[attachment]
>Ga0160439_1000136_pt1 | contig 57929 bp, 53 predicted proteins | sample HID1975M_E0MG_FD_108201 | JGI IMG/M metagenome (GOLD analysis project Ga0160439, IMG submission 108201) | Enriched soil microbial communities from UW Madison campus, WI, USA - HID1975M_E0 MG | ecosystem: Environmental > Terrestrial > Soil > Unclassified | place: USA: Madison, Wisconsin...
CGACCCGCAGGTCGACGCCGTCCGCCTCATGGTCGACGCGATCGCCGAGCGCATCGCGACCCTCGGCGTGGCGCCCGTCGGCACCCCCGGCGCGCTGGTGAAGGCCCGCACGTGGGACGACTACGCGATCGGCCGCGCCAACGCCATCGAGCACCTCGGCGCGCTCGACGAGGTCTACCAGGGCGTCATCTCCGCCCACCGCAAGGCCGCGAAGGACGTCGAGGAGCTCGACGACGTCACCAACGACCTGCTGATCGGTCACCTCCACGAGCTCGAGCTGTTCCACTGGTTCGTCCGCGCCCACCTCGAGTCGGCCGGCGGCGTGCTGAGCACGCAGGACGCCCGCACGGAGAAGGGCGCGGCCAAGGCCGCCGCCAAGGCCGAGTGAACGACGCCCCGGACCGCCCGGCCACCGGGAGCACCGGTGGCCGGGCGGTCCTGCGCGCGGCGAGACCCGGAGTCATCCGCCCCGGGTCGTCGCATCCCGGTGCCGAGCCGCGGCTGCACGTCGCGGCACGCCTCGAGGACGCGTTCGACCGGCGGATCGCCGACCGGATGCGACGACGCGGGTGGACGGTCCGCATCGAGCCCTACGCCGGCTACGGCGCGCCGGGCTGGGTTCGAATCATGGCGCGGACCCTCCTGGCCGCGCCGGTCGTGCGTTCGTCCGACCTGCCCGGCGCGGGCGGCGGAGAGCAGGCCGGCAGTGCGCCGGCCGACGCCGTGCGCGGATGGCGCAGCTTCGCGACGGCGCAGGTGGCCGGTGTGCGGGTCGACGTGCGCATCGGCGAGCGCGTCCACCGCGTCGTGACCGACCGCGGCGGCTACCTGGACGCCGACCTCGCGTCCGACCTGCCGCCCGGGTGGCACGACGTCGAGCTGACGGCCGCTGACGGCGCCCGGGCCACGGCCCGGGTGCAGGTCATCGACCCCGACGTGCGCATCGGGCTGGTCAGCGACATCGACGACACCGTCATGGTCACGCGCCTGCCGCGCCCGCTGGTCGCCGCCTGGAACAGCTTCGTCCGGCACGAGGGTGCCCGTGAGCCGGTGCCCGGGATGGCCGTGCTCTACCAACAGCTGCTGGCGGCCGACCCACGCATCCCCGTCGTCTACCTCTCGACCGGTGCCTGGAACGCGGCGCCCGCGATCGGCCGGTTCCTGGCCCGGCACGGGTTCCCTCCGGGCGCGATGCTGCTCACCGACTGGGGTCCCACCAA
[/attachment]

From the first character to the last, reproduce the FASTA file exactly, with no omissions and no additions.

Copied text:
>Ga0160439_1000136_pt1 | contig 57929 bp, 53 predicted proteins | sample HID1975M_E0MG_FD_108201 | JGI IMG/M metagenome (GOLD analysis project Ga0160439, IMG submission 108201) | Enriched soil microbial communities from UW Madison campus, WI, USA - HID1975M_E0 MG | ecosystem: Environmental > Terrestrial > Soil > Unclassified | place: USA: Madison, Wisconsin...
CGACCCGCAGGTCGACGCCGTCCGCCTCATGGTCGACGCGATCGCCGAGCGCATCGCGACCCTCGGCGTGGCGCCCGTCGGCACCCCCGGCGCGCTGGTGAAGGCCCGCACGTGGGACGACTACGCGATCGGCCGCGCCAACGCCATCGAGCACCTCGGCGCGCTCGACGAGGTCTACCAGGGCGTCATCTCCGCCCACCGCAAGGCCGCGAAGGACGTCGAGGAGCTCGACGACGTCACCAACGACCTGCTGATCGGTCACCTCCACGAGCTCGAGCTGTTCCACTGGTTCGTCCGCGCCCACCTCGAGTCGGCCGGCGGCGTGCTGAGCACGCAGGACGCCCGCACGGAGAAGGGCGCGGCCAAGGCCGCCGCCAAGGCCGAGTGAACGACGCCCCGGACCGCCCGGCCACCGGGAGCACCGGTGGCCGGGCGGTCCTGCGCGCGGCGAGACCCGGAGTCATCCGCCCCGGGTCGTCGCATCCCGGTGCCGAGCCGCGGCTGCACGTCGCGGCACGCCTCGAGGACGCGTTCGACCGGCGGATCGCCGACCGGATGCGACGACGCGGGTGGACGGTCCGCATCGAGCCCTACGCCGGCTACGGCGCGCCGGGCTGGGTTCGAATCATGGCGCGGACCCTCCTGGCCGCGCCGGTCGTGCGTTCGTCCGACCTGCCCGGCGCGGGCGGCGGAGAGCAGGCCGGCAGTGCGCCGGCCGACGCCGTGCGCGGATGGCGCAGCTTCGCGACGGCGCAGGTGGCCGGTGTGCGGGTCGACGTGCGCATCGGCGAGCGCGTCCACCGCGTCGTGACCGACCGCGGCGGCTACCTGGACGCCGACCTCGCGTCCGACCTGCCGCCCGGGTGGCACGACGTCGAGCTGACGGCCGCTGACGGCGCCCGGGCCACGGCCCGGGTGCAGGTCATCGACCCCGACGTGCGCATCGGGCTGGTCAGCGACATCGACGACACCGTCATGGTCACGCGCCTGCCGCGCCCGCTGGTCGCCGCCTGGAACAGCTTCGTCCGGCACGAGGGTGCCCGTGAGCCGGTGCCCGGGATGGCCGTGCTCTACCAACAGCTGCTGGCGGCCGACCCACGCATCCCCGTCGTCTACCTCTCGACCGGTGCCTGGAACGCGGCGCCCGCGATCGGCCGGTTCCTGGCCCGGCACGGGTTCCCTCCGGGCGCGATGCTGCTCACCGACTGGGGTCCCACCAA